The Boy From Oz, "Not the Boy Next Door": OK, first we have Hugh Jackman in a leopard print shirt and bulgetastic tight gold lamé pants, riding a camel. To repeat: Hugh Jackman, leopard, bulge, gold pants, camel. Then he makes a penis joke. Then he gyrates all over the stage. Then he ambushes Sarah Jessica Parker (seated next to a pre-gray hair Andy Cohen) and drags her up on stage to do some gyrating of her own. I mean, this is Tony zaniness legend, right here.
Ridiculousness Rating: 10
Oh, because I couldn't leave this one out:
Cats, "Memory": It is a woman dressed up as a singing cat!
Ridiculousness Rating: 11
Follow Brian Moylan on Twitter @BrianJMoylan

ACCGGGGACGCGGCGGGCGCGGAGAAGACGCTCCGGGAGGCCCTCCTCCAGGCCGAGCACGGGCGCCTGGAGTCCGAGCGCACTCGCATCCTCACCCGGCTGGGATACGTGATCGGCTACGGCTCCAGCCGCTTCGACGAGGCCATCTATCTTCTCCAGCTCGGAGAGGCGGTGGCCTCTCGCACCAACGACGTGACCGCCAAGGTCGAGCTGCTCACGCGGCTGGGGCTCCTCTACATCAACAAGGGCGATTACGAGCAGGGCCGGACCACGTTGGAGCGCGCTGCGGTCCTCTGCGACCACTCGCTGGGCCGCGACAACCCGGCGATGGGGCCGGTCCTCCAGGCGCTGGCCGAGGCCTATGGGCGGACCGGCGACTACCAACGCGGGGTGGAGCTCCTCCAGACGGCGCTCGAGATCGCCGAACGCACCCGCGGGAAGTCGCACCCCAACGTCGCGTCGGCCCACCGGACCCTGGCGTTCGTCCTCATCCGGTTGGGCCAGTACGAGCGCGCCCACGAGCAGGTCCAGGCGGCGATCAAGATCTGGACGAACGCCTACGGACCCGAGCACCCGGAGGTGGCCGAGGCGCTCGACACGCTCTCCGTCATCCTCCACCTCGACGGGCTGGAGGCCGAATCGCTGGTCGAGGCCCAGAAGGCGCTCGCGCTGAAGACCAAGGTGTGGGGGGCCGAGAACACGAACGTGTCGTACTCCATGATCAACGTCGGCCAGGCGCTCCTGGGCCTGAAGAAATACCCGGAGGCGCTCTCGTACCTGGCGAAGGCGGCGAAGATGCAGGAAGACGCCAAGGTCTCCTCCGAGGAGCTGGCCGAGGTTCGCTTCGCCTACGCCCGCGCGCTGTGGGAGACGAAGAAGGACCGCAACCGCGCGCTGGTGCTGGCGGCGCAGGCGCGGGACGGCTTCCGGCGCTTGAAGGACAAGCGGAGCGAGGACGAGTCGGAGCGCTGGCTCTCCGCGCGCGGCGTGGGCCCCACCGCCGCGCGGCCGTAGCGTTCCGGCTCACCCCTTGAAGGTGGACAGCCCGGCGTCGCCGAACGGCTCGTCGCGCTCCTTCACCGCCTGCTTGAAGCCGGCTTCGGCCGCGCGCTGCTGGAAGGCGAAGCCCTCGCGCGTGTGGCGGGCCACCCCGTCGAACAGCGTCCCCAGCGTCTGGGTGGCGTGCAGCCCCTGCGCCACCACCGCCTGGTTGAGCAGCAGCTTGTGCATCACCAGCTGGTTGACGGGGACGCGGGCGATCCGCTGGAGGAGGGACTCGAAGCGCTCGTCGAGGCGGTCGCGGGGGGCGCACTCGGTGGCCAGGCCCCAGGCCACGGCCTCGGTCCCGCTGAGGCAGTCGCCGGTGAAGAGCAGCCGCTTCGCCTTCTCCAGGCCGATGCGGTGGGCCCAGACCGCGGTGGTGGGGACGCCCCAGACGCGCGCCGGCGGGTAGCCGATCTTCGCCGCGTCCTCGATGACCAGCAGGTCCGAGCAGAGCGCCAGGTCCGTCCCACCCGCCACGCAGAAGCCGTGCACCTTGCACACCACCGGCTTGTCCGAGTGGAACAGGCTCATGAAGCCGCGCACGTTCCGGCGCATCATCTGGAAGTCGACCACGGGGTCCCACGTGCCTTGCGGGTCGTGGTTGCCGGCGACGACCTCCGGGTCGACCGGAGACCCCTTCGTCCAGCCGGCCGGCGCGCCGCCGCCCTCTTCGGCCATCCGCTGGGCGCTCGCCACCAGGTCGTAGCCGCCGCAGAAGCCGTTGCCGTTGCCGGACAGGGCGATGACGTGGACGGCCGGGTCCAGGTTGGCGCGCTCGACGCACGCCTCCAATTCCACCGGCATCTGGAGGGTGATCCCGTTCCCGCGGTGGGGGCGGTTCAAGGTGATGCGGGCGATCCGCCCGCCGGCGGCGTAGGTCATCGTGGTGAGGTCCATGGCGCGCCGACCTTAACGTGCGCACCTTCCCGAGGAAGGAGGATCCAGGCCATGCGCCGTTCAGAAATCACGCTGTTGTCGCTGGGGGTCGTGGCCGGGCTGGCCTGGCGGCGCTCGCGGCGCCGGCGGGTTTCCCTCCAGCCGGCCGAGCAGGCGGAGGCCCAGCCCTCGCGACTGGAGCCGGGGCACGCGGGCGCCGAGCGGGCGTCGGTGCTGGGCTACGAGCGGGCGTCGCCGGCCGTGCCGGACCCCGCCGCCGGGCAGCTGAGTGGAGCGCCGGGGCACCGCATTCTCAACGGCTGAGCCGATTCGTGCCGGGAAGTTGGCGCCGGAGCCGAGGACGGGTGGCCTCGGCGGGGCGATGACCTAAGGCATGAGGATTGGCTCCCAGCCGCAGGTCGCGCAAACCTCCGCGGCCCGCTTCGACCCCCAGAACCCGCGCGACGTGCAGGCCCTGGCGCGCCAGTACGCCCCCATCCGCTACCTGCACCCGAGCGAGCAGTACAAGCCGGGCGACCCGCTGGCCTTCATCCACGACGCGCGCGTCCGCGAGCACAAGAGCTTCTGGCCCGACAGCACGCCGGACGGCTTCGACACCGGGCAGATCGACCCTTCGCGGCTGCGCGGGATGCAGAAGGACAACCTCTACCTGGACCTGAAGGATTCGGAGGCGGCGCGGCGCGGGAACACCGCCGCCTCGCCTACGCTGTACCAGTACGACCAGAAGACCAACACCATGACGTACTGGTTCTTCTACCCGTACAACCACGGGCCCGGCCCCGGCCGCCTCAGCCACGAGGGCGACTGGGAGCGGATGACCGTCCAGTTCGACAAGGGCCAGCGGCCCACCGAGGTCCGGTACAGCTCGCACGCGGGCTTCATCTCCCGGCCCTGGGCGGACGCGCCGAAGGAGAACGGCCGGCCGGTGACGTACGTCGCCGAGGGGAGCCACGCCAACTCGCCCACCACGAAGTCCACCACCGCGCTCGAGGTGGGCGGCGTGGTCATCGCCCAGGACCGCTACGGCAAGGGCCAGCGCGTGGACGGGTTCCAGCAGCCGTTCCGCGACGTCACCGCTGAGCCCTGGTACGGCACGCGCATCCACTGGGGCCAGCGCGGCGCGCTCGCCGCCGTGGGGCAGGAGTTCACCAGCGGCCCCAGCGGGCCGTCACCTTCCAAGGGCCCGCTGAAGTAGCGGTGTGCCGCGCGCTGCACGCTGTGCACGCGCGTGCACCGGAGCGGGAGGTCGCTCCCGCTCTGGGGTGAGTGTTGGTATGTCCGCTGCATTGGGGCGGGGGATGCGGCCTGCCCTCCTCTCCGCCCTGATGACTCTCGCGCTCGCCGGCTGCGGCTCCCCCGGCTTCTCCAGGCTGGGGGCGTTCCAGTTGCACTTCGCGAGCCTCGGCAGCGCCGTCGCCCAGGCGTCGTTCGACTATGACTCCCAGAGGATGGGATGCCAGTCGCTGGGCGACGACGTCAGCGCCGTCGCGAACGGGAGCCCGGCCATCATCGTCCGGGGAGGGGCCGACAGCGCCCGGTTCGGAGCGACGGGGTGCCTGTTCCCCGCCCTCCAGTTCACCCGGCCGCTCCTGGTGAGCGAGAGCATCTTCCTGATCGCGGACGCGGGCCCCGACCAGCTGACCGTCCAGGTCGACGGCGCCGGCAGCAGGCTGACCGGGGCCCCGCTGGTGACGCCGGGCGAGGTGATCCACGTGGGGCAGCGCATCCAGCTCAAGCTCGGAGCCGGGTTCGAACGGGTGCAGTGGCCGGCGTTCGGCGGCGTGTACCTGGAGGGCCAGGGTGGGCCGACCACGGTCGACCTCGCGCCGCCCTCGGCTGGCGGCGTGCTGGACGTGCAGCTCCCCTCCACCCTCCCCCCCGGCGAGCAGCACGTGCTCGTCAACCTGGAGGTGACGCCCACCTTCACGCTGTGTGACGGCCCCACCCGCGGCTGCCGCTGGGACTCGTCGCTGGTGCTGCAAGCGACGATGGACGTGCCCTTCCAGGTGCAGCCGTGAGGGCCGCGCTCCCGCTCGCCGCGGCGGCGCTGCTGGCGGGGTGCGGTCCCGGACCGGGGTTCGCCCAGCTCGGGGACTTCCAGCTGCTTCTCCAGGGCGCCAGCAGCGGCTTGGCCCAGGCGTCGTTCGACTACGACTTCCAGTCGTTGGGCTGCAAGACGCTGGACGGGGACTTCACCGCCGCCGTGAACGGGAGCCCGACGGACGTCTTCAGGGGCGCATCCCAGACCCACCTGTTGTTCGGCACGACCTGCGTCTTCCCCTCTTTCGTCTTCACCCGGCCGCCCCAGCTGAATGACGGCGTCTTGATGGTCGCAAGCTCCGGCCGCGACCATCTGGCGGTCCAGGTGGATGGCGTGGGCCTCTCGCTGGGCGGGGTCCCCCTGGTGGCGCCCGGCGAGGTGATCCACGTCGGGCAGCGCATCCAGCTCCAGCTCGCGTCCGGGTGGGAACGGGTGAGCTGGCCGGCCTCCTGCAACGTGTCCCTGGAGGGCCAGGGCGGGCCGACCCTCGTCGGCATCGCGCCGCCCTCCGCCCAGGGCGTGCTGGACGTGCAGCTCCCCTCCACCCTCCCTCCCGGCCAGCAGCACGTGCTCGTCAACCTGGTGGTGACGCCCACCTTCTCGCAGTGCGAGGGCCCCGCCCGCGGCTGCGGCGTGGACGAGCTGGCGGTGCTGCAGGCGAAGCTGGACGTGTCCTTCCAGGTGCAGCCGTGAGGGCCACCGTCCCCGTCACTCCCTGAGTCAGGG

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Rebecca Bloomwood (Isla Fisher) is a big-spending but cash-poor shopaholic who has dreams of working for her favorite fashion magazine but ironically is given a job as a columnist for a financial magazine from the same publisher. Of course not being the perfect candidate to dole out advice on managing money she butts heads with her good-looking but work-obsessed editor (Hugh Dancy) until this being a romantic comedy the sparks start flying between them. Her efforts to conquer her addictions hit her fashion career goals and find love and contentment carry this lightweight concoction. Confessions is worth the ride if only to establish Fisher as a comic star in her own right. So good in supporting roles in movies like Wedding Crashers she gets to shine showing humor heart and chutzpah as a girl who never met a credit card she didn’t like. She turns a character who could have been gratingly annoying into someone even the non-shopaholics in the audience can easily identify with and root for. Dancy is a great foil and perfect opposite in the great tradition of romantic comedies going back to the ‘30s and ‘40s. A raft of familiar faces also turn up amusingly including John Lithgow as the magazine magnate John Goodman and Joan Cusack as Rebecca’s loopy parents and the wonderful Kristin Scott Thomas as a somewhat clueless French fashion editor. But pay special attention to newcomer Krysten Ritter as Fisher’s moneybags roommate. Australian P.J. Hogan certainly has shown a penchant for this kind of comedy first with the sleeper hit Muriel's Wedding and then the Julia Roberts smash My Best Friend's Wedding. He knows when to tone it down and go for heart which is key to making a broad comedy like this work overall. The film also makes New York terrific Technicolored bright and inviting. It helps that the bestselling books by Sophie Kinsella on which the script is based provide such smart core material. Whether timing in the current economic crisis is right for a movie about an upscale shopaholic is beside the point. Clearly this is more fantasy now than ever and that’s probably all good.